Fowler discussed how Emory stresses a “resolution,” that is, that everyone knows where they are going and what they are doing. Fowler continued, “With 84% of our seniors fully resolved at commencement we have one of the highest success rates in the country.”
As for the statistics, according to the Emory Career Center, between June 2009 and this past commencement, the percentage of students going on to graduate/professional school has increased from 38% to 43%.
Post-Undergraduate Employment has nearly doubled in four years, from 16% to 30%. Finally, the most impressive pair of statistics: between June, 2009 and June, 2012, the percentage of graduated students that were not seeking jobs and the number of graduated students that were actively looking for jobs has flip flopped. The percentage of graduated students that are not seeking jobs is at 3%, which is virtually nothing.
You may be thinking: he just spent a paragraph listing stats. – So what? The “so what,” here is the number not identified on the pretty graphs, the 70% post-Emory undergraduates that are unemployed.
Yes, there may be 16% looking, but there are still 70% of students that paid four years of Emory’s hefty tuition, that spent four years learning Economics, Spanish, Biology, and Calculus, that spent four years on the baseball team or in the jazz ensemble, and now what?
Please don’t take my neurosis the wrong way: Emory University offers a myriad of ways to contact employers, prepare for interviews, enhance and refine resumes, get internships, etc.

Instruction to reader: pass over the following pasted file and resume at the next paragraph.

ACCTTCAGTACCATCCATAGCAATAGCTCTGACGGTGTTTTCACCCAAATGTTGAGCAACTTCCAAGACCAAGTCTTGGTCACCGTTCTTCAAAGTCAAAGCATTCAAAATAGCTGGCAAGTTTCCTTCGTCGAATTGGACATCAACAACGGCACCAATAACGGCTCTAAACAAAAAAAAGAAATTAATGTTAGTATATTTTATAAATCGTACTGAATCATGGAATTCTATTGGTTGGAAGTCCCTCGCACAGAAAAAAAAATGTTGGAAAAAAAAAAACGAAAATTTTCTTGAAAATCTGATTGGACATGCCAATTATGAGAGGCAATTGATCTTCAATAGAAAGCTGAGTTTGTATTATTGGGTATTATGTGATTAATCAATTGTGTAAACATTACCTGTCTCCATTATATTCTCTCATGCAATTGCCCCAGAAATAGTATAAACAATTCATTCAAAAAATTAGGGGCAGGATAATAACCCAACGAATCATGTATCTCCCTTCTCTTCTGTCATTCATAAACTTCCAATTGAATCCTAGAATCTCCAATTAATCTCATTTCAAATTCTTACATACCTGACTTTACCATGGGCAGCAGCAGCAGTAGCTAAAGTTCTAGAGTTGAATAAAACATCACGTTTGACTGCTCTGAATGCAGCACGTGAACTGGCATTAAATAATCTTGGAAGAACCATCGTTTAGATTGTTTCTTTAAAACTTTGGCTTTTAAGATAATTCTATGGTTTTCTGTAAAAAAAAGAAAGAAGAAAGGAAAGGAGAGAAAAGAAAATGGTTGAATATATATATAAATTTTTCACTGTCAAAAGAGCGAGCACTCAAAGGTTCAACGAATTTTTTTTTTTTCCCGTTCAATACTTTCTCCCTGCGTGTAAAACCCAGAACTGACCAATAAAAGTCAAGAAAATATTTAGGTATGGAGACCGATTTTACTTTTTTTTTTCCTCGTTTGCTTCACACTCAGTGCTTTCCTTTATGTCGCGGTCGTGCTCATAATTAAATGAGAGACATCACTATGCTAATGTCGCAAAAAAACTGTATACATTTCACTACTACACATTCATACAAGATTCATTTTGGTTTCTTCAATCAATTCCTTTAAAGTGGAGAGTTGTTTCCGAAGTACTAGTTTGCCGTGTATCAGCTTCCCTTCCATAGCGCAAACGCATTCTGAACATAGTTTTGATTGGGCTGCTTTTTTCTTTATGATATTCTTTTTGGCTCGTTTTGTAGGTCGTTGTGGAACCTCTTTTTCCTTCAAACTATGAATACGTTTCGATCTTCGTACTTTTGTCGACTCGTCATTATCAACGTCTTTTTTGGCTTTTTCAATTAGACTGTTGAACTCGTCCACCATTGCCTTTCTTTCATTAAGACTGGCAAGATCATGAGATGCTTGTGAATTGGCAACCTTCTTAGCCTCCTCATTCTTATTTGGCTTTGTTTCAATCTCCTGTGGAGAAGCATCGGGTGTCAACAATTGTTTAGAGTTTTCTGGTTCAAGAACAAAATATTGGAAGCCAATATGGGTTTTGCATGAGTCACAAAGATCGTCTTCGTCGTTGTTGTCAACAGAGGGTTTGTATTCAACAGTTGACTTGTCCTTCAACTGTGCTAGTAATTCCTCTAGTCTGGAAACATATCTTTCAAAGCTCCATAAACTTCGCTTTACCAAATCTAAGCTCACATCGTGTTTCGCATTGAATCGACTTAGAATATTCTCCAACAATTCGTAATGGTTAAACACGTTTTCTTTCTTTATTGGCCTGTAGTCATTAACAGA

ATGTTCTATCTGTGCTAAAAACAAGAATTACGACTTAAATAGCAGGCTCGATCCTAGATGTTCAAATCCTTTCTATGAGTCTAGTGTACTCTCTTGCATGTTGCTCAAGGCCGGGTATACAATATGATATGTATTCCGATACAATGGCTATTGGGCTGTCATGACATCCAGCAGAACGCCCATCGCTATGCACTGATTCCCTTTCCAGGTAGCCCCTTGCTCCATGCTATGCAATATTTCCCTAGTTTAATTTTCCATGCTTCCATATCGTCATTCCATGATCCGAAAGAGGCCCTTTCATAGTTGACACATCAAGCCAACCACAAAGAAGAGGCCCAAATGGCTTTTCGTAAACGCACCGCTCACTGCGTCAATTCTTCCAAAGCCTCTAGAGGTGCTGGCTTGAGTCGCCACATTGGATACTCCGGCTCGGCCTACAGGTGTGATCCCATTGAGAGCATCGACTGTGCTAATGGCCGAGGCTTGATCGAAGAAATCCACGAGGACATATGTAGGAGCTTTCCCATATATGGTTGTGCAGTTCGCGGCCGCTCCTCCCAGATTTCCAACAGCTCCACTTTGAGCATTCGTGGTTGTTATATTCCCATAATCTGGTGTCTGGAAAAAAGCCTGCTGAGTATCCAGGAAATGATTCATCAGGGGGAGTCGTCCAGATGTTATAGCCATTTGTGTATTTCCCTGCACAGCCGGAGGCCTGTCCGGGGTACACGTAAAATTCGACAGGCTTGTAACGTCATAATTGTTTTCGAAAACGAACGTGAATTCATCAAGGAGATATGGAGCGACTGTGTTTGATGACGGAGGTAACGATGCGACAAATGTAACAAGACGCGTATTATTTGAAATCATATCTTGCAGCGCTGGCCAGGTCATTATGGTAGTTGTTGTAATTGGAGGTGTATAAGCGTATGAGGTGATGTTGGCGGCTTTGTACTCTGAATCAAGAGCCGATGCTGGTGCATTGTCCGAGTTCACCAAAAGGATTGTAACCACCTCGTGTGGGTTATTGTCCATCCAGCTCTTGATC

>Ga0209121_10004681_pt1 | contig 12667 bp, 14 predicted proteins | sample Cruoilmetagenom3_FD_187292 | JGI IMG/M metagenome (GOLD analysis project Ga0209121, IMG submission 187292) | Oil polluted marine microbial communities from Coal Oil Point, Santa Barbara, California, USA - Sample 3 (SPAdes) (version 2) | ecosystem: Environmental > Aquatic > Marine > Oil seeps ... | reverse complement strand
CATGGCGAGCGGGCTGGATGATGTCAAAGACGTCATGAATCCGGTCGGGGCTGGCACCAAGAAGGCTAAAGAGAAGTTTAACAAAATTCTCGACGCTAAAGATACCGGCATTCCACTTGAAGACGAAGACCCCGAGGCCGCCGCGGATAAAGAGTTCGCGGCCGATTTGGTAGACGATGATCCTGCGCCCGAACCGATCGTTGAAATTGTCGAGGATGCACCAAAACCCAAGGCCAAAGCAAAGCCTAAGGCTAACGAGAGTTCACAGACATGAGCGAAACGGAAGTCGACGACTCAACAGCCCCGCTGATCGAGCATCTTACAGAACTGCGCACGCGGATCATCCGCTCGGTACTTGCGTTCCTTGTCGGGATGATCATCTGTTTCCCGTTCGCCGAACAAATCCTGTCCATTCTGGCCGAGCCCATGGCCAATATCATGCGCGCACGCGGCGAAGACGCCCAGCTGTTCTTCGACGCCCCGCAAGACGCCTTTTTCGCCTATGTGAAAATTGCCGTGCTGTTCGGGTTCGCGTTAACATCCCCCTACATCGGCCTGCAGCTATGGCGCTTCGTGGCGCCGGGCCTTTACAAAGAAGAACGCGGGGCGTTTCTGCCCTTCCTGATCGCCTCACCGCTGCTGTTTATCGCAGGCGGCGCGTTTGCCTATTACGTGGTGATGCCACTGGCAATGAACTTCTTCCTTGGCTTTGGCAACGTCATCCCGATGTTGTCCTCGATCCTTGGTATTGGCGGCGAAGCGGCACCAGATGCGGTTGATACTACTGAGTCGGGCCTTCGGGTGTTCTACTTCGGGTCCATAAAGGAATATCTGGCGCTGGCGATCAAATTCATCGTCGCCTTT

It would be too naïve and too immature to point fingers at the University, and that’s exactly what I’m not doing. I am just raising the topic and the concern for the sake of awareness and education.
Upon cutting the Journalism Program, Dean Forman said that it was too “pre-professional” for a liberal arts education.
In Tuesday’s issue of The Emory Wheel, a letter to the editor by two Emory graduates, David Michaels (C12) and Aaron Greg (C12), mentioned that “Dean Forman has neglected to point out that every student in Emory’s journalism program – by requirement – has at least one other major… like any other department in the College of Arts and Sciences, teaches students how to think critically and ask questions about real-world problems related to their academic areas of interests, which is consistent with what it traditionally means to study the liberal arts.”
Where’s the problem?
In a study conducted by the Association of American Colleges and Universities, Dr. Fowler added that, “most employers are asking for MORE emphasis to be placed on the liberal arts education.” But don’t worry, journalism is too “pre-professional.” Who needs jobs these days anyways?
One more fun fact: just to complete the Journalism minor at Emory, one needs 400 hours of internship work. Although on average only about 5% of post-undergraduates go on to internships, that’s a whole lot better than being unemployed.
Wednesday evening the world tuned in to watch the first of three debates between President Obama and Governor Romney.
The first question on the table: “Let’s start the economy, segment one, and let’s begin with jobs. What are the major differences between the two of you about how you would go about creating new jobs?”
I suddenly heard the sound of clapping. Ms. Carroll was finished with her presentation – I awoke from intellectual daydream.
“Not to worry, there’ll be plenty of jobs for you.”
Brett Lichtenberg is a College freshman from Hewlett, N.Y.